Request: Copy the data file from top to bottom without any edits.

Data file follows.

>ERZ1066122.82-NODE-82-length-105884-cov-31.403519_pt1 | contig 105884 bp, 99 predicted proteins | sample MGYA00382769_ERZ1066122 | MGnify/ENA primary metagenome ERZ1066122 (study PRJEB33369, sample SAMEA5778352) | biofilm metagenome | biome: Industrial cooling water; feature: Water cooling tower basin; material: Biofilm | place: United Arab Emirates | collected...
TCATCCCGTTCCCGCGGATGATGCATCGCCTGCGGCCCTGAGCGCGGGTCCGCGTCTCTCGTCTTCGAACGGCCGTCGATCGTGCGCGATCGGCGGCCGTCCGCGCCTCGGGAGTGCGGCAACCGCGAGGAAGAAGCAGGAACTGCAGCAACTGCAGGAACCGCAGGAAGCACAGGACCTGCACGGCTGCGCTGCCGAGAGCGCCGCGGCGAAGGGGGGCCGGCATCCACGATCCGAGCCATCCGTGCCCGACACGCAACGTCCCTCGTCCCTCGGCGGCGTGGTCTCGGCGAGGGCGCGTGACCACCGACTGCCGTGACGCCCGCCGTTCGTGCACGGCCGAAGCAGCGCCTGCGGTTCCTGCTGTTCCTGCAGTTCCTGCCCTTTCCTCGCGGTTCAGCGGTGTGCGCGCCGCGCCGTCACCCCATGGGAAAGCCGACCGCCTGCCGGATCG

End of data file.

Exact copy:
>ERZ1066122.82-NODE-82-length-105884-cov-31.403519_pt1 | contig 105884 bp, 99 predicted proteins | sample MGYA00382769_ERZ1066122 | MGnify/ENA primary metagenome ERZ1066122 (study PRJEB33369, sample SAMEA5778352) | biofilm metagenome | biome: Industrial cooling water; feature: Water cooling tower basin; material: Biofilm | place: United Arab Emirates | collected...
TCATCCCGTTCCCGCGGATGATGCATCGCCTGCGGCCCTGAGCGCGGGTCCGCGTCTCTCGTCTTCGAACGGCCGTCGATCGTGCGCGATCGGCGGCCGTCCGCGCCTCGGGAGTGCGGCAACCGCGAGGAAGAAGCAGGAACTGCAGCAACTGCAGGAACCGCAGGAAGCACAGGACCTGCACGGCTGCGCTGCCGAGAGCGCCGCGGCGAAGGGGGGCCGGCATCCACGATCCGAGCCATCCGTGCCCGACACGCAACGTCCCTCGTCCCTCGGCGGCGTGGTCTCGGCGAGGGCGCGTGACCACCGACTGCCGTGACGCCCGCCGTTCGTGCACGGCCGAAGCAGCGCCTGCGGTTCCTGCTGTTCCTGCAGTTCCTGCCCTTTCCTCGCGGTTCAGCGGTGTGCGCGCCGCGCCGTCACCCCATGGGAAAGCCGACCGCCTGCCGGATCG